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Parallel tracks

Pick and choose the topics you would like to learn about



The 2013 University-Industry Interaction Conference on "Challenges and solutions for fostering entrepreneurial universities and collaborative innovation" will feature a variety of parallel tracks. Each track consists out of 4 presentations of 15 minutes, followed by a 30 minute discussion session, giving more opportunities to raise questions on the general topic of the track and integrating all previous presentations.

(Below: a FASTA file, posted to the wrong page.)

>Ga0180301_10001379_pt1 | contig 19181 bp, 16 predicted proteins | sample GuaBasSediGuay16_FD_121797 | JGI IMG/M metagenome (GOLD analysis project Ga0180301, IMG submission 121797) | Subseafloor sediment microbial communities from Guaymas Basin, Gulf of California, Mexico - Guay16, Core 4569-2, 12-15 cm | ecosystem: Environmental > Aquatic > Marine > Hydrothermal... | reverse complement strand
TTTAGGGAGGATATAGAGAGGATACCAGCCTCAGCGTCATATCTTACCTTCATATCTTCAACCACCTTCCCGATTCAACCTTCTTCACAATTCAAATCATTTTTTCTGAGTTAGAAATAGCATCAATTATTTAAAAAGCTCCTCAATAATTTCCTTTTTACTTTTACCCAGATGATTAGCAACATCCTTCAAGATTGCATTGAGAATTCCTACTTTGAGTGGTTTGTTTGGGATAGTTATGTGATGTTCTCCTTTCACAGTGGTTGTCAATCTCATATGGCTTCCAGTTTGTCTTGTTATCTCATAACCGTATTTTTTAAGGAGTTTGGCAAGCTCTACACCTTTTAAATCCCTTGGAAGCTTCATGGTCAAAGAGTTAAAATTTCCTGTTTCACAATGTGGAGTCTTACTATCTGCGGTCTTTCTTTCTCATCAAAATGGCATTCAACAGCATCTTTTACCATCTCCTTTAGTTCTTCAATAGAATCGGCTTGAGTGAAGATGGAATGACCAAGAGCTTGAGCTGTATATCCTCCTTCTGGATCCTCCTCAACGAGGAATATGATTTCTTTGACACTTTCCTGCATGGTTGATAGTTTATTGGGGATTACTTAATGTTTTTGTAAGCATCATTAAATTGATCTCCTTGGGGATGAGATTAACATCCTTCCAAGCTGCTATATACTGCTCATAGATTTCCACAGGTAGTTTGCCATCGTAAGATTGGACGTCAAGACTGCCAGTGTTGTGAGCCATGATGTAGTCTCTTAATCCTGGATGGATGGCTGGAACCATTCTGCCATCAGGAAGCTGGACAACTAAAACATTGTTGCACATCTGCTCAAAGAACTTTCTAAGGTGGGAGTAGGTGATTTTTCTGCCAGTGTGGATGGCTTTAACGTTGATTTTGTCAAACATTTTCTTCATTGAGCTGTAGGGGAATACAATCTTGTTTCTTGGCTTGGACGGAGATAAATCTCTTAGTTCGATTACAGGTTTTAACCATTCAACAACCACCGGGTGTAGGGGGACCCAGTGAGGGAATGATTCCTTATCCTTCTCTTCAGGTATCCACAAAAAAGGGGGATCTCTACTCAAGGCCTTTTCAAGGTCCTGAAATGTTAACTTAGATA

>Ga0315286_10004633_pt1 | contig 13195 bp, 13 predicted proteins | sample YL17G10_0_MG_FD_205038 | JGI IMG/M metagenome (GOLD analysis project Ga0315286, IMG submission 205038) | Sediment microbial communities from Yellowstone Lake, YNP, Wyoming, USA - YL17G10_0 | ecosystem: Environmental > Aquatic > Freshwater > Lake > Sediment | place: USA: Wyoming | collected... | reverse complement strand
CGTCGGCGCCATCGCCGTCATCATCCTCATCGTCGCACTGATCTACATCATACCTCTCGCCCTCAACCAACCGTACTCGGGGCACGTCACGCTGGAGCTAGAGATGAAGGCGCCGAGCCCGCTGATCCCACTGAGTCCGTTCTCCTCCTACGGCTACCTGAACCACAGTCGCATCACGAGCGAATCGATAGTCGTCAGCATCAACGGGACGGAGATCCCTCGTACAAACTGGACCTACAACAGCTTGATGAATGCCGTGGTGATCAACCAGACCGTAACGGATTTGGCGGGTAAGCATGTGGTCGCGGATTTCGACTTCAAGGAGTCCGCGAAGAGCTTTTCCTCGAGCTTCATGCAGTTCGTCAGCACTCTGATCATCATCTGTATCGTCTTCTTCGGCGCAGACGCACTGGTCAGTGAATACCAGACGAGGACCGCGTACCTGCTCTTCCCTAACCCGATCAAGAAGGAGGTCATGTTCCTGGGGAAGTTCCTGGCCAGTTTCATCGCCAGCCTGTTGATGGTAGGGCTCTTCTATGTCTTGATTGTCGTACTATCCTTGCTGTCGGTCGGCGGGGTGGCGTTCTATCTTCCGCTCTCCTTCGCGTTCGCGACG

In order to provide you with the highest possible quality of content, organisations specialised in certain areas (e.g. Technology Transfer) will function as track hosts. A representative of their organisation will host and guide the track and lead the discussions around the presented topics. Organisations that currently committed to organising a track are:


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Tracks

Student Driven Incubation